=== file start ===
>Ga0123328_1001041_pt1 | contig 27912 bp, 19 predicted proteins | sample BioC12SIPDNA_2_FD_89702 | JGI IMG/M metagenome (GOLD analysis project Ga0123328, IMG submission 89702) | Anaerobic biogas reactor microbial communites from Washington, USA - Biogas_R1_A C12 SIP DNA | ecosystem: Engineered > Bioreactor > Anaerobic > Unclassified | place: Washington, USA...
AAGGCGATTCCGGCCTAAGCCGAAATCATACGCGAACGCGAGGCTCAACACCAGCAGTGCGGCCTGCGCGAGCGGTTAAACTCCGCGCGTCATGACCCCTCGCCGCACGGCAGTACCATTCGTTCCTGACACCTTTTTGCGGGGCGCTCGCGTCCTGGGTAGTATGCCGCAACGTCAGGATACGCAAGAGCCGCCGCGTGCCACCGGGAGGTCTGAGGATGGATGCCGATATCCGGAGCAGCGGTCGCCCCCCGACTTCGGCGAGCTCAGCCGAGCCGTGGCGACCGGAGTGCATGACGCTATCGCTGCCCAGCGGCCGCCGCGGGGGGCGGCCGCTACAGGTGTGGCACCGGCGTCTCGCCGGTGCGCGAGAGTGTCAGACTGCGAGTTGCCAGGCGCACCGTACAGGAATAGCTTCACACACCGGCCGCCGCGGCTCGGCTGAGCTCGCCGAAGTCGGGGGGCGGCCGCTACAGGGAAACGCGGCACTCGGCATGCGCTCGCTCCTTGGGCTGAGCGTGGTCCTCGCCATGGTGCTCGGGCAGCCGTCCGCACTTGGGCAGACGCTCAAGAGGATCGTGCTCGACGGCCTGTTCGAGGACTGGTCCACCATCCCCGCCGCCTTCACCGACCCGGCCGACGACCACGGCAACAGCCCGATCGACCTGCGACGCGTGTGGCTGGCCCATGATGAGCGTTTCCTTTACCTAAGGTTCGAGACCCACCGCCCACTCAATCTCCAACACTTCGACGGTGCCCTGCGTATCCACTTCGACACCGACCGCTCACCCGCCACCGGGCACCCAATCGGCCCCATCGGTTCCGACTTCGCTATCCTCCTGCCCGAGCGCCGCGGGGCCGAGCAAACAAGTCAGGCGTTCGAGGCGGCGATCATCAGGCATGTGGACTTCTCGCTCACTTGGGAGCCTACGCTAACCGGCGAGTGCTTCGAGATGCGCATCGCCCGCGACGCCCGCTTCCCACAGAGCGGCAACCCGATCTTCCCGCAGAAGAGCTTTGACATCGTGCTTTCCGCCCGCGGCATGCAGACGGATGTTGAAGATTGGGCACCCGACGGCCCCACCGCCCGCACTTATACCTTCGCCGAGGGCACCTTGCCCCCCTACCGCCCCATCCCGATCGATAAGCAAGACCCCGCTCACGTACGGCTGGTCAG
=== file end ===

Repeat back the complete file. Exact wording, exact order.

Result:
>Ga0123328_1001041_pt1 | contig 27912 bp, 19 predicted proteins | sample BioC12SIPDNA_2_FD_89702 | JGI IMG/M metagenome (GOLD analysis project Ga0123328, IMG submission 89702) | Anaerobic biogas reactor microbial communites from Washington, USA - Biogas_R1_A C12 SIP DNA | ecosystem: Engineered > Bioreactor > Anaerobic > Unclassified | place: Washington, USA...
AAGGCGATTCCGGCCTAAGCCGAAATCATACGCGAACGCGAGGCTCAACACCAGCAGTGCGGCCTGCGCGAGCGGTTAAACTCCGCGCGTCATGACCCCTCGCCGCACGGCAGTACCATTCGTTCCTGACACCTTTTTGCGGGGCGCTCGCGTCCTGGGTAGTATGCCGCAACGTCAGGATACGCAAGAGCCGCCGCGTGCCACCGGGAGGTCTGAGGATGGATGCCGATATCCGGAGCAGCGGTCGCCCCCCGACTTCGGCGAGCTCAGCCGAGCCGTGGCGACCGGAGTGCATGACGCTATCGCTGCCCAGCGGCCGCCGCGGGGGGCGGCCGCTACAGGTGTGGCACCGGCGTCTCGCCGGTGCGCGAGAGTGTCAGACTGCGAGTTGCCAGGCGCACCGTACAGGAATAGCTTCACACACCGGCCGCCGCGGCTCGGCTGAGCTCGCCGAAGTCGGGGGGCGGCCGCTACAGGGAAACGCGGCACTCGGCATGCGCTCGCTCCTTGGGCTGAGCGTGGTCCTCGCCATGGTGCTCGGGCAGCCGTCCGCACTTGGGCAGACGCTCAAGAGGATCGTGCTCGACGGCCTGTTCGAGGACTGGTCCACCATCCCCGCCGCCTTCACCGACCCGGCCGACGACCACGGCAACAGCCCGATCGACCTGCGACGCGTGTGGCTGGCCCATGATGAGCGTTTCCTTTACCTAAGGTTCGAGACCCACCGCCCACTCAATCTCCAACACTTCGACGGTGCCCTGCGTATCCACTTCGACACCGACCGCTCACCCGCCACCGGGCACCCAATCGGCCCCATCGGTTCCGACTTCGCTATCCTCCTGCCCGAGCGCCGCGGGGCCGAGCAAACAAGTCAGGCGTTCGAGGCGGCGATCATCAGGCATGTGGACTTCTCGCTCACTTGGGAGCCTACGCTAACCGGCGAGTGCTTCGAGATGCGCATCGCCCGCGACGCCCGCTTCCCACAGAGCGGCAACCCGATCTTCCCGCAGAAGAGCTTTGACATCGTGCTTTCCGCCCGCGGCATGCAGACGGATGTTGAAGATTGGGCACCCGACGGCCCCACCGCCCGCACTTATACCTTCGCCGAGGGCACCTTGCCCCCCTACCGCCCCATCCCGATCGATAAGCAAGACCCCGCTCACGTACGGCTGGTCAG